I just grew up a little. I blame student teaching.

It seems so very silly, this adolescence. As I finished my fifth straight week of student teaching, I realized that my initial observation of college remains remarkably apt. It went to the effect of:

College is high school without parents.

What struck me today was that both high school and college are so petty.

Sure, high school and college have two different flavors. The former: mandated, day-in-day-out desperation. The latter: absolute, unrelenting freedom. After all, if you sleep in during high school, Officer Truant knocks down your door. If sleep in during college, nobody cares.

This seemingly absolute freedom from daily responsibilities is the only real difference between the two archetypal experiences.

This difference matters a lot, because just about everything else is the same.

The stupid 17-year-old divas in the government class I teach will become the stupid 20-year-old divas with children in my undergraduate classes.

Bookish 15-year-old nerds in my world history class transition to bookish 23-year-old nerds with a triple major, now working as grad students in the education department.

“I can’t believe he just broke up with you,” magically translates to “I can’t believe he just broke up with you,” except now the subtext of “He used you for sex” is assumed rather than immediately inquired.

There’s an ever-irksome connection. I cringe now every time my 15-year-old sophomores whine about how I’m so unfair. In my mind’s ear, I hear myself saying the same thing at 19 years, and my peers echo it at 24.

I feel satisfied, though, that I’m actually doing something worthwhile. Kids four years my senior just now figure out how to combine their party lifestyle with the secondary responsibilities of studying and going to classes.

They stare at MySpace for hours at a time while I find joy in reading my students’ essays.

I almost feel I should ask them why they haven’t figured it out, yet.

Public drunkenness isn’t life’s highest achievement — get your degree and get out. You could make something of yourself if you stop thinking like you’re still in high school.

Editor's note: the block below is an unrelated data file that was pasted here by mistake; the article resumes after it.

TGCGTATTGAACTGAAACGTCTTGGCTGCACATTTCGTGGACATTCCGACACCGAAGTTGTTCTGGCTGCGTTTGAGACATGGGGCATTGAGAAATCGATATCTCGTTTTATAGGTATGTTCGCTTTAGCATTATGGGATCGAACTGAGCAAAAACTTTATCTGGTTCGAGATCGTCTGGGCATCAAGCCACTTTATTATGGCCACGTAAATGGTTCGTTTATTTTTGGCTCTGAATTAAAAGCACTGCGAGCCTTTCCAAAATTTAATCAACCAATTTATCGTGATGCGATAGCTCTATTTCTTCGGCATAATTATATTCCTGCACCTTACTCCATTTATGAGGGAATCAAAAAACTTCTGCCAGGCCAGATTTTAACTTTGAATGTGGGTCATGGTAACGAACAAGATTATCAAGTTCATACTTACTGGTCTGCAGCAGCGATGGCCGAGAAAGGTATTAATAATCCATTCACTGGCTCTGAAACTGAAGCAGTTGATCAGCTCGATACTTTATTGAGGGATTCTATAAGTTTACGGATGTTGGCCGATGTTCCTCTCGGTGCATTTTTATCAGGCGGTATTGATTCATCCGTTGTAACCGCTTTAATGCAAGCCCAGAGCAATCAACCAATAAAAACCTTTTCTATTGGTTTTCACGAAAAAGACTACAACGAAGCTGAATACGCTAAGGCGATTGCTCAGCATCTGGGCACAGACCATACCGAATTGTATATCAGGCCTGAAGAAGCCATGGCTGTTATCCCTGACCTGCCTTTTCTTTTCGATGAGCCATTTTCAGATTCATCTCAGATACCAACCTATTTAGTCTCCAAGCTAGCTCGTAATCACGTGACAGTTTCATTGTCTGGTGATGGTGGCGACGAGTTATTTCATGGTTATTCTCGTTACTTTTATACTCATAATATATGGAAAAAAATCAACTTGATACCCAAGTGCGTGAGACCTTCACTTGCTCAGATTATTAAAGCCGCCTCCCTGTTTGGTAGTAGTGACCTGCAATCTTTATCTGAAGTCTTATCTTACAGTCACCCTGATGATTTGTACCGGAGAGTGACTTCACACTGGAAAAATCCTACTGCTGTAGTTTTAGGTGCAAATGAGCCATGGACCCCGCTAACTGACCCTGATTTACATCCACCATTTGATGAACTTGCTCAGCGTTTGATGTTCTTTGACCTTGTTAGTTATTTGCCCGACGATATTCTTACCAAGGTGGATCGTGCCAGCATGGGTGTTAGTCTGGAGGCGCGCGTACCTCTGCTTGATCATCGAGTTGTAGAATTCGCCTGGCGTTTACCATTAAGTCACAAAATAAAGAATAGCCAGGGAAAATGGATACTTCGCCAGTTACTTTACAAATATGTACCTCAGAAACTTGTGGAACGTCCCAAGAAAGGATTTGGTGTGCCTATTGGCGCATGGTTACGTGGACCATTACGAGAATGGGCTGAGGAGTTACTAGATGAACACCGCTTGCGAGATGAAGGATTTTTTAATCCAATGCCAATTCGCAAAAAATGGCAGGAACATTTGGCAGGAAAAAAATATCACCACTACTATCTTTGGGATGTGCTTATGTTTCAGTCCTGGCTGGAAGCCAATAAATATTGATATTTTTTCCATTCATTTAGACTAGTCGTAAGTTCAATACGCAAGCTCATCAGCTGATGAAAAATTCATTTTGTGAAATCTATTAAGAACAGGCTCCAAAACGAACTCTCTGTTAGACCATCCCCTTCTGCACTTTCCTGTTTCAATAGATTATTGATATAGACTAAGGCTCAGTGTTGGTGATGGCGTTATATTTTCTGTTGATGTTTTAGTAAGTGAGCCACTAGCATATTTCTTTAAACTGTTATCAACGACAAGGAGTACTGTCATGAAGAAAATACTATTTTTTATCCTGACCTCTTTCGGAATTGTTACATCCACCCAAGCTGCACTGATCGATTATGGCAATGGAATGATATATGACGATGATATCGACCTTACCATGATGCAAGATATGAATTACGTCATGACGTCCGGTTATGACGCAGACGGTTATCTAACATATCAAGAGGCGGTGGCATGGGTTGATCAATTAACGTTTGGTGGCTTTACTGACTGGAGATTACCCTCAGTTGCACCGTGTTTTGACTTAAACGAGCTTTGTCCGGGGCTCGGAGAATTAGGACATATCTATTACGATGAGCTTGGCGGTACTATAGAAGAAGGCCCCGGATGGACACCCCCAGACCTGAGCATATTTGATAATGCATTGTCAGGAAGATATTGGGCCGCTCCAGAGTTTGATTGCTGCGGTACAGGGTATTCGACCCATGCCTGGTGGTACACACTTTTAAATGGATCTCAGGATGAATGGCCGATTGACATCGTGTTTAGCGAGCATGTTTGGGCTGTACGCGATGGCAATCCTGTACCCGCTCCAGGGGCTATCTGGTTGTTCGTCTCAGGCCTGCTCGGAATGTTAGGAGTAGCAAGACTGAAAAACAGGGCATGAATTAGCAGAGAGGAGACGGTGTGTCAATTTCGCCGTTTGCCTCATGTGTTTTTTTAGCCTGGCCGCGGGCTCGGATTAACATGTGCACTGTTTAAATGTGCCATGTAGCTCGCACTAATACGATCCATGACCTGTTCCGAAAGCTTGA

The best part is that this isn’t my usual self-righteous frustration. I’m satisfied and things are working out — all because I ditched the pettiness.

For the life of me, I can’t figure out what they see in it.

What a silly question. I can’t even remember what I saw in it.

Moral of the story? Work is work until you finish it. That’s when it dissolves into satisfaction.

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  1. I wonder if you might need to find some new friends. Although my daughter is a few years older, she and her friends never acted as those you quote. At 29, they are all living pretty impressive lives now. And, having fun doing it.

  2. dkzody,….dont know if you noticed but the person writing the blog is the teacher, and this seems pretty typical of something that would happen in a classroom.

  3. I was quoting both my peers and my students, to be honest. I guess the point I was trying to make was that people don’t change much. Not as self-empowering of a message as it felt like when I wrote it.

    I’m more of the bookish nerd type, and so I really don’t have that many friends. Whether I’ve fallen in with the wrong crowd or not, I write what I see.

    Maybe the problem is that I’m still in school, and so the only 24-year-olds I see are the ones yet to graduate.

    Oh, and I used the term “peer” loosely. I just turned 21, myself.

  4. certainabsurdity

    So when do we really grow up? Interesting thoughts…

  5. The best answer I have for that is “between birth and eternity.” That’s cribbed from Mario Cuomo, who used the same phrase in a different context.

    I’d like to think that I won’t grow up too much. I’d like to keep the childlike wonder in my life just enough to avoid reeling from my inevitable downward spiral into obsolescence.

    Childlike wonder will be, of course, preserved through the advice of others and careful reflections on decisions in the lives of those around me. The reflections will be promptly forgotten so that only the barest lessons will be retained. This practice maximizes my positive outlook.

    I’ve given some thought to this. It’s hard to have excited naiveté while subconsciously exercising good judgement. In fact, it’s impossible.

    In my naiveté, I’ll try anyway.




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